Good for you for saving your work on a disk. You may need that in court but even if you don't,the fact that you have it is significant. I save all my stuff until I am paid for it (and my service owner knows that--she saves it on disks also in case the c lient has a problem later on.)
Good luck.


Posted by Carol Reese on August 02, 1997 at 01:59:43:

In Reply to: All work and no pay posted by Dona on August 01, 1997 at 21:34:48:

I am soooooo thankful that I work for a good small service! When I tell people who work for large companies, etc, that it is 4-5 weeks after I do the work before I get paid, they think that is terrible. However, I realize that the service has to bill after I do and then get the money back from some places that for various bookkeeping reasons only want to pay once a month, so the service has to wait. However, I get a check every week. The only time I have not, it was lost in the mail and caused both of us a hassle what with stop payments, etc. Hope you get this resolved soon!


Posted by Diane Heath on August 05, 1997 at 12:23:09:

In Reply to: All work and no pay posted by Dona on August 01, 1997 at 21:34:48:

You've just learned one of the most valuable lessons that can come to an independent contractor: always have a written contract. Chances are this person is also awaiting payment and plans to deal honorably with you, but a written arrangement would have be en better protection for you. I'm saying all this as a hint to our many "newbies," since they are likely to encounter situations just like this. I know it doesn't help you at this point. I also would not suggest contacting the place where the dictation or iginated. That would only create a picture of squabbling MTs, which isn't a positive one for you or the other MT. Many people view us (ICs) as less than professionals already, and you have the opportunity to handle this in a professional manner. Take the legal steps suggested by others on the board if you don't get a response from this person.


6/97, From Shelby:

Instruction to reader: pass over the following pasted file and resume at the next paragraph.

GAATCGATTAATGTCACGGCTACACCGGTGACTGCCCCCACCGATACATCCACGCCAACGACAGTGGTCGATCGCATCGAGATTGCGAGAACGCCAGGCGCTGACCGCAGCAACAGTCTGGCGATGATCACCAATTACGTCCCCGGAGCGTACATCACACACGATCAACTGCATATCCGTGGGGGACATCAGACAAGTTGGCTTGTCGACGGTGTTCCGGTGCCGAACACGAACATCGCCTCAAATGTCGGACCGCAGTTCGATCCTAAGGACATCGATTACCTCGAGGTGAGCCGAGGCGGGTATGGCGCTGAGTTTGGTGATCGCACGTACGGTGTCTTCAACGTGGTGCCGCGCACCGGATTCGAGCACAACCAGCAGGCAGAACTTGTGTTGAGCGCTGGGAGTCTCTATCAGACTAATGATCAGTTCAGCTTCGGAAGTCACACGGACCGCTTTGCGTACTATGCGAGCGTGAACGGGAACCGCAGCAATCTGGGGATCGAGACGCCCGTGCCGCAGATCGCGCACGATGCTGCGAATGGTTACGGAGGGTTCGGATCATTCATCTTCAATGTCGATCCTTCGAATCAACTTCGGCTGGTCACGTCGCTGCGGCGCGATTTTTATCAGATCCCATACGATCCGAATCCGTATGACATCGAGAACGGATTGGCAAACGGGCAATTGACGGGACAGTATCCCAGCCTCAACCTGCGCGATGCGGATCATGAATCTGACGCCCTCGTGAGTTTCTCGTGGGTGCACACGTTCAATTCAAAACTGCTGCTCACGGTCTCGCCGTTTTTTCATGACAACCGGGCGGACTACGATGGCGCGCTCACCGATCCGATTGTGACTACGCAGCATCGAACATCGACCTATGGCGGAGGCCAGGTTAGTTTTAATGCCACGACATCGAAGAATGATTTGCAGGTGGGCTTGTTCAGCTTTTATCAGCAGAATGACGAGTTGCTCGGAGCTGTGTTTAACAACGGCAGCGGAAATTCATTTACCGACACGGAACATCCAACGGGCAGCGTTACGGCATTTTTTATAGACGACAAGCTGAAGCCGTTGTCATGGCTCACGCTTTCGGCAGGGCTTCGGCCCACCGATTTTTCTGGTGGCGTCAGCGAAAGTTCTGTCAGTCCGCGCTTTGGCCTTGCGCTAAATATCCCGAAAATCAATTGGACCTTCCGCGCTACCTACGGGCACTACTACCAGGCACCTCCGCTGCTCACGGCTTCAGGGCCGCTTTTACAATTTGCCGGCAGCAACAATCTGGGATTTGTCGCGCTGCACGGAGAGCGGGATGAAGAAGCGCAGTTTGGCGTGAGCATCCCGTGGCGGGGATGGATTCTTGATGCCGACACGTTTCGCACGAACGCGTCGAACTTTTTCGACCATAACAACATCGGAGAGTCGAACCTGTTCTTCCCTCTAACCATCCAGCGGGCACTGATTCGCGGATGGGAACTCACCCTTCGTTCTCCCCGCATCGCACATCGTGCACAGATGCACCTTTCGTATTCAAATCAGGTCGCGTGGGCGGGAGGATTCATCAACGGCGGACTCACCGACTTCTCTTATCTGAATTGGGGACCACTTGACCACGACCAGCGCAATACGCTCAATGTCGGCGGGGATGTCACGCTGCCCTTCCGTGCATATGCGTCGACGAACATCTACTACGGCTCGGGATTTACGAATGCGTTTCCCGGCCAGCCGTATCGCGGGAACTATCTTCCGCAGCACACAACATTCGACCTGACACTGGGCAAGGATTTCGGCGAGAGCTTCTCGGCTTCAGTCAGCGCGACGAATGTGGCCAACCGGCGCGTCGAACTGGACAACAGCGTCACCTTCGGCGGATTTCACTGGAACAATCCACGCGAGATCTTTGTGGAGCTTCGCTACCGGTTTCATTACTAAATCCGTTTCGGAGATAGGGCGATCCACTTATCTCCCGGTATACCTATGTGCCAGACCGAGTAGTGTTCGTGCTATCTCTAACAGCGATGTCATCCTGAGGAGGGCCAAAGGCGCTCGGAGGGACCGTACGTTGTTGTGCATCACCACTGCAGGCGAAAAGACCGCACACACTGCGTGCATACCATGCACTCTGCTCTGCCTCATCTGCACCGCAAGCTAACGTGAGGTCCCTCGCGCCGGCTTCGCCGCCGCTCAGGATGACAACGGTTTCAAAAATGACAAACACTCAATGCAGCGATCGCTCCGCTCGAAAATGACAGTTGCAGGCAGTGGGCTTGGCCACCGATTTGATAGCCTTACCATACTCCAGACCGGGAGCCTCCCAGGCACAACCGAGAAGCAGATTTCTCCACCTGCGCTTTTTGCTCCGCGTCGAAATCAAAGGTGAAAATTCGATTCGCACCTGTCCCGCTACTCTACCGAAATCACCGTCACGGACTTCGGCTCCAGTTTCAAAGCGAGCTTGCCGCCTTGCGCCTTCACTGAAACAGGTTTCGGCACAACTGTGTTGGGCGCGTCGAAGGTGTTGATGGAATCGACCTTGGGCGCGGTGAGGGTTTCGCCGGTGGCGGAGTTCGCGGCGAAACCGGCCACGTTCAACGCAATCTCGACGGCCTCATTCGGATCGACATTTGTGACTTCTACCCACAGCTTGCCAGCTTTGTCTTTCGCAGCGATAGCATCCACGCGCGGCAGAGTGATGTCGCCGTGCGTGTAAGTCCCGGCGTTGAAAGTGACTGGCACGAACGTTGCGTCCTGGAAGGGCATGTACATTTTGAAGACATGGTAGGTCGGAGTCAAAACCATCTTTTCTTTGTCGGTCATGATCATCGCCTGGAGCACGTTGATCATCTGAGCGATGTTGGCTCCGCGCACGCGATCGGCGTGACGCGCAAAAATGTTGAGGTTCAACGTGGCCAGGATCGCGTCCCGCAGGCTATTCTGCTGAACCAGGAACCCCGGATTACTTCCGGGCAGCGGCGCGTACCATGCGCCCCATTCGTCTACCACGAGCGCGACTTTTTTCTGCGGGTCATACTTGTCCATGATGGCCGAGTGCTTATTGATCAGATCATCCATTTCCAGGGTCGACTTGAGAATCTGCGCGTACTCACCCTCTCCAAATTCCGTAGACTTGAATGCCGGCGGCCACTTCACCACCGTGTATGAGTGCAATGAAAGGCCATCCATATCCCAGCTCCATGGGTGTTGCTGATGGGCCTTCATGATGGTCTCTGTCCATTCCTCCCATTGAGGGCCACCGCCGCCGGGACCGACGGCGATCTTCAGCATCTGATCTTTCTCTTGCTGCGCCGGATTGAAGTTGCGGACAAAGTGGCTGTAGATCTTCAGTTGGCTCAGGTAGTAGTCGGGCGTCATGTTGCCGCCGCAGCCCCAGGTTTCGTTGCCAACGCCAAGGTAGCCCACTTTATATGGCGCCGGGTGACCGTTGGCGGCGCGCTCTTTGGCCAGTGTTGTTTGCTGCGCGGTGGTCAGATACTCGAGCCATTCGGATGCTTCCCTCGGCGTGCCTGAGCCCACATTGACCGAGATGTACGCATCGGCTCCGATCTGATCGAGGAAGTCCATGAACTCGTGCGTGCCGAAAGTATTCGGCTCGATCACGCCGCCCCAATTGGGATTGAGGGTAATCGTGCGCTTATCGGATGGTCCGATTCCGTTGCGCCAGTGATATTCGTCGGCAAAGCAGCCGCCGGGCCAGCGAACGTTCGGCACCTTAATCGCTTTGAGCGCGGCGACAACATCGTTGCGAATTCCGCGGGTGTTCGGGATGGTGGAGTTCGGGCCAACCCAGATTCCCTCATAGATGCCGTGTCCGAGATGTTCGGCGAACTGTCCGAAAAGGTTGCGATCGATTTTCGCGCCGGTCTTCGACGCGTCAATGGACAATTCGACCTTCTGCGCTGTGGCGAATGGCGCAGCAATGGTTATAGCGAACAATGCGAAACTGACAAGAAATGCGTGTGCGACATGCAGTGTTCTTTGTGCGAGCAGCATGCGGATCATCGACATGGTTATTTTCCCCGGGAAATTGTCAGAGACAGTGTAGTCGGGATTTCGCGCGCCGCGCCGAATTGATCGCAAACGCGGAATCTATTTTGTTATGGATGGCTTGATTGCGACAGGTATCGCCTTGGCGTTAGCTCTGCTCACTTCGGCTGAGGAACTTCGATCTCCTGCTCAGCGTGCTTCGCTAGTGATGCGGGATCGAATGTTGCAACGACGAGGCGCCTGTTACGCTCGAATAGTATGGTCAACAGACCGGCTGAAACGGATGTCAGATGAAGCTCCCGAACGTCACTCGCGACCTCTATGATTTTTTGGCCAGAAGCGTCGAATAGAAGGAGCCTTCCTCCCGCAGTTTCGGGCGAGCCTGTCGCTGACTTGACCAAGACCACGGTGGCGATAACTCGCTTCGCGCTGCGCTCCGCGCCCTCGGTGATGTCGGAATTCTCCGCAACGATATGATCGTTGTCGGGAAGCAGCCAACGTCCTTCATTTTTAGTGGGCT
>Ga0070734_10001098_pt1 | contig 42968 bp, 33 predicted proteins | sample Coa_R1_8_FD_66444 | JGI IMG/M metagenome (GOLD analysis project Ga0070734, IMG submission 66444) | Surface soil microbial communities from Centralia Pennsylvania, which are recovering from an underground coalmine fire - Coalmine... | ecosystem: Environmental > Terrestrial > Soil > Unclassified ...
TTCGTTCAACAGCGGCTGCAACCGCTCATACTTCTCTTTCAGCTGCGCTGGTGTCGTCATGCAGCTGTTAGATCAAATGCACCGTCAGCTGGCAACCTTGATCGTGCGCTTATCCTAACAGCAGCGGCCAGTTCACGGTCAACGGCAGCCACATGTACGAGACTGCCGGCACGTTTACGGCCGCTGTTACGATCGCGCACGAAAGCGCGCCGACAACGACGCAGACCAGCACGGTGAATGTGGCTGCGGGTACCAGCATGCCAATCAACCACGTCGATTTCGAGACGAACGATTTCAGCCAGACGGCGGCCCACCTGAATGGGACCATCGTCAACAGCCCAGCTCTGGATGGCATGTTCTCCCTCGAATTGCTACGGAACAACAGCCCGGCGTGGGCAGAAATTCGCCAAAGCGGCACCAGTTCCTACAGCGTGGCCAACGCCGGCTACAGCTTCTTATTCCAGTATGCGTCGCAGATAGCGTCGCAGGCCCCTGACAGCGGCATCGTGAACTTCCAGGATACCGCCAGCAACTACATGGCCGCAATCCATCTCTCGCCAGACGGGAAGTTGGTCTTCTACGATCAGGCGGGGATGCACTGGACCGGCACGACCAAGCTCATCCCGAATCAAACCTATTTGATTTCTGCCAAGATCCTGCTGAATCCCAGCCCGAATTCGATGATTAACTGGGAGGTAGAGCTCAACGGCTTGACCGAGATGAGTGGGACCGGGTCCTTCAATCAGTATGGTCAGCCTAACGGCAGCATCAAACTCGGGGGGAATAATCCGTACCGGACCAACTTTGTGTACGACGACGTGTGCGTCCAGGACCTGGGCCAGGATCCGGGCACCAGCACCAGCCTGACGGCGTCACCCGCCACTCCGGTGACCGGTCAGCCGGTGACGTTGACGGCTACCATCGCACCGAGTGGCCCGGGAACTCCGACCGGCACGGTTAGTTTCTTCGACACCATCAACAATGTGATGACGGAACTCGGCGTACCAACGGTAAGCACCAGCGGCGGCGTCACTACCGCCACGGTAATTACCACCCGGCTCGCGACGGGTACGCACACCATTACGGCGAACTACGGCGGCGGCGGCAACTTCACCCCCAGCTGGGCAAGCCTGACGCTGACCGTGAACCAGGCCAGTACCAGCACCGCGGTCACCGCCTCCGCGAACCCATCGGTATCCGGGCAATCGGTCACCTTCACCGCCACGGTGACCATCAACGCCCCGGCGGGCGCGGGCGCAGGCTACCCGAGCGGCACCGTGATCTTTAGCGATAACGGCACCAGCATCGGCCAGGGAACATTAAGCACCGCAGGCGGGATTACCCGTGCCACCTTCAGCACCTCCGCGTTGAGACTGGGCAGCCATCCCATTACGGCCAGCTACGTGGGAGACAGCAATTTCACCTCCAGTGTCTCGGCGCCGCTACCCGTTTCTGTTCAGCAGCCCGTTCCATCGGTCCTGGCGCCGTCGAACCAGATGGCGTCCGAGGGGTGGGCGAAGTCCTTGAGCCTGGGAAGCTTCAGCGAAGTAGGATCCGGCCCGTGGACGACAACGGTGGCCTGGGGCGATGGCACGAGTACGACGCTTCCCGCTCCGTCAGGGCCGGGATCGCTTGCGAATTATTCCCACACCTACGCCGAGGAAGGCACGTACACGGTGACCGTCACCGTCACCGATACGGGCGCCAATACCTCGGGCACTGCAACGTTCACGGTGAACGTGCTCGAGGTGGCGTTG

I would like some input as to whether any of you have made a conscious choice to downsize your business because the administrative headaches, workload, etc. got to be too much. I have a friend who is a business owner of a straight word processing service in Atlanta who is considering downsizing as she has gotten so big that she has lost many of the advantages of owning her own business. Any feedback for her?

6/97, from Judith Hinickle, judyhi@execpc.com:

This dilemma occurs often at about the $500,000 to $1,000,000 mark in sales for those with employees. At that point you have to look at some really big technology investments, personnel investments, organizational investments, and probably a nervous breakdown because you're wearing too many hats. For ICs it may occur at the point where there's too much for one person to do and should they associate with another IC. Or it may occur when they're trying to decide if 12 hours/day 7 days a week IS too much for one person to do and should they downsize to 40-50 hours per week. It can be an excellent decision to downsize to the sales and profit levels that gave the best combination of money and personal satisfaction. Bigger is not always better. If the money is, the life style may not be. If the life style is, the money may not be. Even one of the ten-million-dollar services recently told me they thought things would get easier at that level, (they purposely grew from 3 million to that level rather swiftly) and instead the problems were more of the same and/or new ones. I'd opt to have lots of personal satisfaction and just be able to afford to live the way I already do. That's guided me through lot of decisions about paths to take. So far the personal satisfaction is usually there (hate personnel problems and cash flow problems though), but I still can't spell the word "s-a-v-i-n-g-s".